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Expert Political Judgment: How Good Is It? How Can We Know?

4.03  ·  Rating details ·  444 ratings  ·  40 reviews
The intelligence failures surrounding the invasion of Iraq dramatically illustrate the necessity of developing standards for evaluating expert opinion. This book fills that need. Here, Philip E. Tetlock explores what constitutes good judgment in predicting future events, and looks at why experts are often wrong in their forecasts.

Tetlock first discusses arguments about wh
Paperback, 321 pages
Published August 20th 2006 by Princeton University Press (first published July 5th 2005)
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Adam S. Rust
Dec 07, 2012 rated it it was amazing
Shelves: favorites
An ambitious and thought-provoking study on the value and reliability of experts in the field of politics and the economy. Starting in the 1980s political scientist Philip Tetlock interviewed experts seeking their predictions on the outcomes various future events (such as Gorbachev's interest in reform, the ascendency of Japanese economic power, etc.).

The conclusions drawn from the outcomes of these expert predictions were bleak, experts are frequently wrong and almost consistently underperform
Peter (Pete) Mcloughlin
The fox knows many things and the hedgehog knows one big thing. In political forecasting, the foxes have a much better track record than hedgehogs. It takes some detachment to discern. One must not fall in love with their big ideas. A fox must be able to argue against their own conjectures and doubt and come up with competing scenarios to their pet theory. In other words, keep their minds and options open. Easier said than done.
Jul 23, 2013 rated it it was amazing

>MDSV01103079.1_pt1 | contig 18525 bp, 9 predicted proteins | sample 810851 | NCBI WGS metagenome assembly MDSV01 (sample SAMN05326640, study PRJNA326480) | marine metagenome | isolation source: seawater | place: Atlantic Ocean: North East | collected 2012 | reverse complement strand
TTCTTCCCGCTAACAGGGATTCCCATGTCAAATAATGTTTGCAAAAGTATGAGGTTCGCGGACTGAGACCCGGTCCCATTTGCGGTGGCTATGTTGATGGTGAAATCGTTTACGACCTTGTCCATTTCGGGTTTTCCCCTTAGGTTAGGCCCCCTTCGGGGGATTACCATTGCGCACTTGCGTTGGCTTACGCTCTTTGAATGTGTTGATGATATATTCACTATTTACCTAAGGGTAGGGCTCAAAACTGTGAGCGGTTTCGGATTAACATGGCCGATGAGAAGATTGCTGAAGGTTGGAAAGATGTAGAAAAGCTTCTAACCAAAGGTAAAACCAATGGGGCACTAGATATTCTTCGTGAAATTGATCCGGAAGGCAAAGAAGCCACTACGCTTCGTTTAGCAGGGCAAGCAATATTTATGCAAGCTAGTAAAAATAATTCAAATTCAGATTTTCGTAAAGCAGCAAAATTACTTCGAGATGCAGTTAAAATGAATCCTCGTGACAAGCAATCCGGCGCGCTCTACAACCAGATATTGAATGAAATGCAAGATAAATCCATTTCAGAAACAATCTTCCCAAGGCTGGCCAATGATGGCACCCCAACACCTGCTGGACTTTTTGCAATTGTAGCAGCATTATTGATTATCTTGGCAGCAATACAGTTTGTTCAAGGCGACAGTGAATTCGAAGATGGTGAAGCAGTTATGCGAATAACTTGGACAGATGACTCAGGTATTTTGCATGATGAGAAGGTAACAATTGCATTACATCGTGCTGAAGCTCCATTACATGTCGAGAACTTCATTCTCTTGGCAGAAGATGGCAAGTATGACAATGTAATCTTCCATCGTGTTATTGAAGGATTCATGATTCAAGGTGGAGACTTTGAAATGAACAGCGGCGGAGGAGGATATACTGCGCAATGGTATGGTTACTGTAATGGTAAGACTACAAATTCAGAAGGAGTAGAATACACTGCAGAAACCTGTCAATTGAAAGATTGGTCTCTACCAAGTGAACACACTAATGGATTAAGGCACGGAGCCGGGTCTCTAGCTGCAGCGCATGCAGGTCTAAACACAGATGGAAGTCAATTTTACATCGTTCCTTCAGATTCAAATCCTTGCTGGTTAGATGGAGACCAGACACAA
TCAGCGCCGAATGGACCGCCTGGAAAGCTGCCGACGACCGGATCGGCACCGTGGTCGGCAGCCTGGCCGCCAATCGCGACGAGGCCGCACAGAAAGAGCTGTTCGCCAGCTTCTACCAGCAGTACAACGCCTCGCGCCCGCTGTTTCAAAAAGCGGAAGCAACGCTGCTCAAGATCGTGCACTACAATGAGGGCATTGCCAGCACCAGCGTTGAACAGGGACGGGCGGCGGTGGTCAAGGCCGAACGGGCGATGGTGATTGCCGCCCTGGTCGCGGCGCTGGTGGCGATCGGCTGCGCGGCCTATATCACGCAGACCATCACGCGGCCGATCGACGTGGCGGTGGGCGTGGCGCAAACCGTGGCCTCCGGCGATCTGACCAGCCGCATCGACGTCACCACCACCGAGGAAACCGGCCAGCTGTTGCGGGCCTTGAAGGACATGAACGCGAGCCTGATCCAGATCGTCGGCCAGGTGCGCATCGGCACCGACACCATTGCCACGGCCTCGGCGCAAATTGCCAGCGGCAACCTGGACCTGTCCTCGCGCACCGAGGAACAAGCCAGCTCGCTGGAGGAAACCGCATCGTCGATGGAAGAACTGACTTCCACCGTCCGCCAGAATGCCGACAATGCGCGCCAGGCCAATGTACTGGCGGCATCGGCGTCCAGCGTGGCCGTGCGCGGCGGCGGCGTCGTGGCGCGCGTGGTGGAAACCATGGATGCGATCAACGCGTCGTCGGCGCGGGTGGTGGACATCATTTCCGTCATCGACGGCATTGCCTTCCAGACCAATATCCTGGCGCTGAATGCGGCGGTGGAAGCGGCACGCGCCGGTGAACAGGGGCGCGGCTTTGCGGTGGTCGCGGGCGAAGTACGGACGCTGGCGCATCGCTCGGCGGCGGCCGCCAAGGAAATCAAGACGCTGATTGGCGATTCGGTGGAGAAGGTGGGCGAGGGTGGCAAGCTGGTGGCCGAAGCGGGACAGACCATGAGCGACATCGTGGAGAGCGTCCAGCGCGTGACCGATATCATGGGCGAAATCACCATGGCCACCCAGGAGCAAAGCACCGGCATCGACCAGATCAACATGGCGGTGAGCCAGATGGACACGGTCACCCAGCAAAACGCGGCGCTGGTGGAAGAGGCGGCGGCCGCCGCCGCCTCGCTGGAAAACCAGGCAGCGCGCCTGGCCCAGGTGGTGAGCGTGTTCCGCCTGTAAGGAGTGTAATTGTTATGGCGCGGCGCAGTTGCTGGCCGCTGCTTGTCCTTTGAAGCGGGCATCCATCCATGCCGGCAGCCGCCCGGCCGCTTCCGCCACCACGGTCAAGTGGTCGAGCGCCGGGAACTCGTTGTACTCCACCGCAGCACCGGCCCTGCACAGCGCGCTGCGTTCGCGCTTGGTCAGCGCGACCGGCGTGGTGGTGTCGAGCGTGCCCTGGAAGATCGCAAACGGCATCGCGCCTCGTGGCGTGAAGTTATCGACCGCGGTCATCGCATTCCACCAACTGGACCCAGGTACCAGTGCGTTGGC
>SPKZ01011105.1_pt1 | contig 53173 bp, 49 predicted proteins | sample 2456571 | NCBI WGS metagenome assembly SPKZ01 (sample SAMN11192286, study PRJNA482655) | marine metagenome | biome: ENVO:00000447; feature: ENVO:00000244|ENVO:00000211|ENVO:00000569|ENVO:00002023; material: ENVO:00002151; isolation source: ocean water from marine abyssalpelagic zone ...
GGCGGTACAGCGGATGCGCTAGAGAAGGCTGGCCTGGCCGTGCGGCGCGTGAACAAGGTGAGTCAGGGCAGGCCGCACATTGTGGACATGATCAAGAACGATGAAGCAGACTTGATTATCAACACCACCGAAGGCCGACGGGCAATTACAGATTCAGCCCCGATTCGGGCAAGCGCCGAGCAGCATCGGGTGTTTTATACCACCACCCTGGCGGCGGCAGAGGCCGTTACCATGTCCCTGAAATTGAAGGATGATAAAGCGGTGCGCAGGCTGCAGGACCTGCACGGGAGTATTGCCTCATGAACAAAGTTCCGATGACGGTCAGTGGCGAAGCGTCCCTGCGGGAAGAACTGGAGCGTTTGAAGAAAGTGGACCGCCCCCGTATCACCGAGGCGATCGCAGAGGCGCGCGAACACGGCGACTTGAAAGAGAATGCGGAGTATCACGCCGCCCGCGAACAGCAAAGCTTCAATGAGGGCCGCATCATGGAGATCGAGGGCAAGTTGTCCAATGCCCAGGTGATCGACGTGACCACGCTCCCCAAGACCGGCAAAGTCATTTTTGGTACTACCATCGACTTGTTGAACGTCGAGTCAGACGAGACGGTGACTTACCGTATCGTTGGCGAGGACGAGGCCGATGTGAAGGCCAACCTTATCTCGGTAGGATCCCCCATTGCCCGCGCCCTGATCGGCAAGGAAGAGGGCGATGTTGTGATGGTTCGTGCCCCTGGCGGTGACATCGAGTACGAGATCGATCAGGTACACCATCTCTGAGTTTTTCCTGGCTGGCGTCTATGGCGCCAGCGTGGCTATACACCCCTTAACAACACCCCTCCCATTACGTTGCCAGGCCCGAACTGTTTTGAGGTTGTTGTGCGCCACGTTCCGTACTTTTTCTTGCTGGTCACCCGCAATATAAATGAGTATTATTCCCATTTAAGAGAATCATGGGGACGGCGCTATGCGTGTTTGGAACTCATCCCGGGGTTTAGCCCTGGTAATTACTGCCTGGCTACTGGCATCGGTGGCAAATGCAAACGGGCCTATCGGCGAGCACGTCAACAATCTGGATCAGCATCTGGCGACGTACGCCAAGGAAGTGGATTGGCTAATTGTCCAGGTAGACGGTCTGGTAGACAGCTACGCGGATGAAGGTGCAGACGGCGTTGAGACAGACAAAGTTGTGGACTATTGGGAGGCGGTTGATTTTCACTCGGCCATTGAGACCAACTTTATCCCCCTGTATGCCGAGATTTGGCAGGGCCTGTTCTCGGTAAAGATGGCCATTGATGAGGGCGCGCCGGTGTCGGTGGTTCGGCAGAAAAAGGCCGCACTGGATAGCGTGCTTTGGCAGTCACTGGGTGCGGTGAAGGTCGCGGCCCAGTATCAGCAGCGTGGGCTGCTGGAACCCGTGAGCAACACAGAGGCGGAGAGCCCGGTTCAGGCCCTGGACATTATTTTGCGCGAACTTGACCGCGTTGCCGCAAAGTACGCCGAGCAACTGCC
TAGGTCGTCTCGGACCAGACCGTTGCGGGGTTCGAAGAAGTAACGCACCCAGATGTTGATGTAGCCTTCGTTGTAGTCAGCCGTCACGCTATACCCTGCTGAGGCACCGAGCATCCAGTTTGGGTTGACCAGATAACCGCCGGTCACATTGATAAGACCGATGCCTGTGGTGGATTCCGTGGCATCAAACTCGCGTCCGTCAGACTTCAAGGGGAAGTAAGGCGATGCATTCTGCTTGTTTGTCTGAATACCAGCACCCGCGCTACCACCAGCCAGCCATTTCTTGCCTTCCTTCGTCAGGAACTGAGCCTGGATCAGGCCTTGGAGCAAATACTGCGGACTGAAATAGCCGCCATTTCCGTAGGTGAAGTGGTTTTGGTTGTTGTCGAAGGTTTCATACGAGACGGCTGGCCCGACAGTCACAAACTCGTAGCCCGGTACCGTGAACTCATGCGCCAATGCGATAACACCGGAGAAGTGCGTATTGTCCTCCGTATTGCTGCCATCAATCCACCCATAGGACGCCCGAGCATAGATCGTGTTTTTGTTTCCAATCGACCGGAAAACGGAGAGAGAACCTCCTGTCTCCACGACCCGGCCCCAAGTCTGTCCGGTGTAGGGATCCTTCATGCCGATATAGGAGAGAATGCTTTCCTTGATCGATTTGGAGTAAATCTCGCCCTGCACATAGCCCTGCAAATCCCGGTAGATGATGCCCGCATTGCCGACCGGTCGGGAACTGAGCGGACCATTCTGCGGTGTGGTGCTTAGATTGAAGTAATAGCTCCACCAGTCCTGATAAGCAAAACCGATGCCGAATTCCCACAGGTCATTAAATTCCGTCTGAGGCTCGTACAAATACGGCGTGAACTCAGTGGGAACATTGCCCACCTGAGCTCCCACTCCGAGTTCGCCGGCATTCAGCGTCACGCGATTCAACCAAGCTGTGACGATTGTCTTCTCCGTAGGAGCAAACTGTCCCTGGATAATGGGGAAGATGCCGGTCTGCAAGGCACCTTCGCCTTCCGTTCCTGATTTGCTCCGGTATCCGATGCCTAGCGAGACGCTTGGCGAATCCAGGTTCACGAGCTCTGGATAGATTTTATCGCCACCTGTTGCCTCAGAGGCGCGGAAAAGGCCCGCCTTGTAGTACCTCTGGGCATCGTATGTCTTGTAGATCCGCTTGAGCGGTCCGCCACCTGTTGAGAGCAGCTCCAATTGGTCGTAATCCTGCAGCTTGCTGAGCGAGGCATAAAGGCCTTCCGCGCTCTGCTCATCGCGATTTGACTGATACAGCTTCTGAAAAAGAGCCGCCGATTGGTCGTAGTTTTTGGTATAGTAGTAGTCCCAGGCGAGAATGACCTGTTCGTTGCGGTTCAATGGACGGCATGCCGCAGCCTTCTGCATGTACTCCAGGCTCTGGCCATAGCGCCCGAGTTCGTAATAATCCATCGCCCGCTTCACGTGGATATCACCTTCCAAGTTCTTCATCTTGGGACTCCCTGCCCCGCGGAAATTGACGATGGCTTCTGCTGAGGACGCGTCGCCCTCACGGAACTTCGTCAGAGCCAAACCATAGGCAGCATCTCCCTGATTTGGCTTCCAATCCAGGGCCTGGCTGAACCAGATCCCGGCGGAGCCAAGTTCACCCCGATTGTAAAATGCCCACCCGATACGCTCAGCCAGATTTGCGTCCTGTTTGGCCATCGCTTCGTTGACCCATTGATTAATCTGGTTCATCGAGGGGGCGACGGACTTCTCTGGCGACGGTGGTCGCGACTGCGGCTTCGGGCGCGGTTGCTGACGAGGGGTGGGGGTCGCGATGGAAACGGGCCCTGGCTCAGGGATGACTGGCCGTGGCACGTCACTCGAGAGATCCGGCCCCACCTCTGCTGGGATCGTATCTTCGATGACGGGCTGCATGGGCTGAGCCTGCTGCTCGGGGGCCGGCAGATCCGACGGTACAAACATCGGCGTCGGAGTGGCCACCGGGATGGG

This book reports on a research project to understand the bases behind expert political judgment. What does it mean to make such judgments and how do we determine the quality of such judgments -- or the "track record" of those experts making the judgments. This is a hard question to address. Quality judgment is not just about whether some prediction comes true or not. It is not just about simple forecasting. It is not about simple topics, such as whether a make of car will be reliable, but conce ...more
Billie Pritchett
Jan 30, 2013 rated it really liked it
Philip Tetlock's book Expert Political Judgment wants to know something very simple that is very difficult to find out. Through research, Tetlock wants to know how people can make good predictions about big social, economic, and political issues. For example: Is it possible for an expert to have predicted the collapse of the Soviet Union? Did anyone predict the collapse? What kinds of knowledge would an expert have to have to predict something like that?

After a long and detailed study, he discov
Michelle Tran
The study and methodology to quantify forecasting judgements was interesting, but the academic verbiage was somewhat distracting.
Teo 2050

Superforecasting is a popularization of this work. This is difficult to grasp in audio form: e.g. contains factor analysis tables.